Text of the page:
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Life apart from grace is fantasy, not reality. Man’s very existence depends upon divine grace.  A portrait encompassing every good thing on earth is a portrait of grace. Incessantly, God exhibits his grace toward man by giving him “rain from heaven and fruitful seasons, filling our hearts with good and gladness.” (Acts 13:17).

However, man must cooperate with God in order to benefit from the rich provisions of grace. This principle embraces both physical and spiritual matters. For instance, physical sustenance is a gift of grace. And yet, a tremendous amount of human effort must be exerted by the farmer in order to receive this gift. The consumer must then match the farmer’s effort with sufficient work to accumulate the funds necessary to purchase the food. Does man’s work cancel God’s grace? God forbid. Apart from God and grace, all of man’s efforts would be in vain. Thus, we still pray, “Give us this day our daily bread.” (Matthew 6:11).

Relative to spiritual matters, grace is the basis of man’s acceptability with God. If all the good works of all the people of all ages could be compressed into the life of one person, that person could not merit God’s favor. However, grace does not exclude the “obedience of faith.” (Romans 16:26). God cannot manifest grace in saving those who are living in open defiance of his will in hot pursuit of sin. Such action would negate his holiness and justice. Persistent sin calls for divine wrath, not grace. Thus, the “wrath of God is revealed from heaven against all ungodliness and unrighteousness of men.” (Romans 1:18).

God wants, “all men to be saved.” (2 Timothy 2:4). He is not “willing that any should perish, but that all should come to repentance.” (2 Peter 3:9). Consequently, the “grace of God that bringeth salvation hath appeared to all men.” (Titus 2:11). But if man is to enjoy the privileges of grace, he must cooperate with God in the obedience of faith. It would be inconsistent with God’s very nature to save those who refuse to submit to his will in obedient faith.


James pointed to God as the source of all good things (James 1:17). Every good thing that man enjoyed is a gift from God and a manifestation of his grace. God is not in debt to man. God does not owe man anything. If a man could live a million years, he could never perform enough good deeds to place God in his debt. Whatever God does for man is based on grace, not merit.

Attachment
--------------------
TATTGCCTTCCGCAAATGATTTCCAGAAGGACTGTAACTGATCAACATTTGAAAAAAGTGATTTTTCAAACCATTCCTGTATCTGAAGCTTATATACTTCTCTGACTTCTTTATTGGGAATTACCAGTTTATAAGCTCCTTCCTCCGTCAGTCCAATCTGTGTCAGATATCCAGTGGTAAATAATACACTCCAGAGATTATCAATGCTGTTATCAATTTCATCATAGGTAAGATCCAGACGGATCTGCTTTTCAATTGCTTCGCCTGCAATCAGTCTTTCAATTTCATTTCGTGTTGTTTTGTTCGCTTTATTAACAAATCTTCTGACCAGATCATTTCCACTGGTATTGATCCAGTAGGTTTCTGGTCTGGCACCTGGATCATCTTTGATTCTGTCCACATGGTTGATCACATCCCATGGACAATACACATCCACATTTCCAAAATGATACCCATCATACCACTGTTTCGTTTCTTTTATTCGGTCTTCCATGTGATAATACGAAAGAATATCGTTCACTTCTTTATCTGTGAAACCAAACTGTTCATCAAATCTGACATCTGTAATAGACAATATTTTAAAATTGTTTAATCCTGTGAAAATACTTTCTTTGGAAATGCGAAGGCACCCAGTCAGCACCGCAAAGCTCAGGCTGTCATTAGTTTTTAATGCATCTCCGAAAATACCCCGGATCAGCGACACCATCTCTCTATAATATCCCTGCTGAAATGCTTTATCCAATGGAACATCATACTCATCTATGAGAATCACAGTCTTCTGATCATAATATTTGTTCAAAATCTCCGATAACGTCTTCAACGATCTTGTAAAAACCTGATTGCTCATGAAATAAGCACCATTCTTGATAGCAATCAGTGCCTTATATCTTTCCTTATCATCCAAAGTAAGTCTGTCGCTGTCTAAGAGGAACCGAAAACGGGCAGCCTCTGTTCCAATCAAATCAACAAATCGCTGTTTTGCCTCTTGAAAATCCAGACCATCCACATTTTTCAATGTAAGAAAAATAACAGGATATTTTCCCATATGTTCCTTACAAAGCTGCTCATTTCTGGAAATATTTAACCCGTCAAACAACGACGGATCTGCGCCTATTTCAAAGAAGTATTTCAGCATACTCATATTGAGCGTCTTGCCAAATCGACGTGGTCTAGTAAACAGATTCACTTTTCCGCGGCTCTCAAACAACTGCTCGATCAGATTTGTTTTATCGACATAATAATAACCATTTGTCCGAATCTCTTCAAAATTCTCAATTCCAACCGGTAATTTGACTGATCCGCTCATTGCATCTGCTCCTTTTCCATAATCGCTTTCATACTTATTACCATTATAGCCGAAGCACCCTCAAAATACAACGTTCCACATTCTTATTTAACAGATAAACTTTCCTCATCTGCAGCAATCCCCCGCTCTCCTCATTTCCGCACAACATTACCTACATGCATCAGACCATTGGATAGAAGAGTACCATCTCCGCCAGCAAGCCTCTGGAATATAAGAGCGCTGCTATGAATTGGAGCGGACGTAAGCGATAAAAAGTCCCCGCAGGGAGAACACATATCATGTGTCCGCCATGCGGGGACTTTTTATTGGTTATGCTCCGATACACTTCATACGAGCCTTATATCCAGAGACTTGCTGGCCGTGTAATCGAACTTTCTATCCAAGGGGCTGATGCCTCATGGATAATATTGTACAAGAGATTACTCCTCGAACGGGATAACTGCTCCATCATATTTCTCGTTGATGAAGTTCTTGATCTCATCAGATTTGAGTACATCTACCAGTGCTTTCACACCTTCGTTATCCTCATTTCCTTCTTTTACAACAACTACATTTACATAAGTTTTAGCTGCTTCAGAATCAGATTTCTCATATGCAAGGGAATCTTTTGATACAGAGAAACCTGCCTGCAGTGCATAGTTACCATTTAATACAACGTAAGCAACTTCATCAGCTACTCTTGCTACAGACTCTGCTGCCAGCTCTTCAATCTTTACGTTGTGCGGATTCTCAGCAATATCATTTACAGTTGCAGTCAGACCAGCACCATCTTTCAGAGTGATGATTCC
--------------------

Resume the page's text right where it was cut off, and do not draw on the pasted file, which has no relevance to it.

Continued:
However, the appropriation of grace is dependent upon the obedience of faith. God wanted to pour out his grace upon the world of Noah’s day. But he was unable to because he “saw that the wickedness of man was great in the earth, and that every imagination of the thoughts of his heart was only evil continually.” (Genesis 6:5). “But Noah found grace in the eyes of the Lord” (Genesis 6:8). Why? Because Noah was “a just man and upright in his generations, and Noah walked with God” (Genesis 6:9). Did Noah’s obedient faith nullify God’s grace and transform his gift of salvation from the flood into human merit? God forbid.

God instructed Noah to build an ark. Was not the construction of the ark as essential act of obedience in the salvation of Noah and his family? “By faith, Noah, being warned of God of things not seen as yet, moved with fear, prepared an ark to the saving of his house.” (Hebrews 11:7). Noah listened attentively to God’s instructions and “according to all that God commanded him, so did he.” (Genesis 6:22). 

Noah cooperated with God by responding to his will in obedient faith. He was characterized by the “work of faith” (1 Thessalonians 1:34). He possessed a “faith which worketh by love.” (Galatians 5:6). Noah did not trust in the ark or his construction thereof for his salvation. He did not rely upon his own efforts. His trust was in God and his grace. Yet he knew that his salvation by God’s grace could not be a reality apart from his obedience of faith. It is futile to plead for the display of grace apart from the exercise of faith. “And why call ye me, Lord, Lord and do not things which I say?” (Luke 6:46).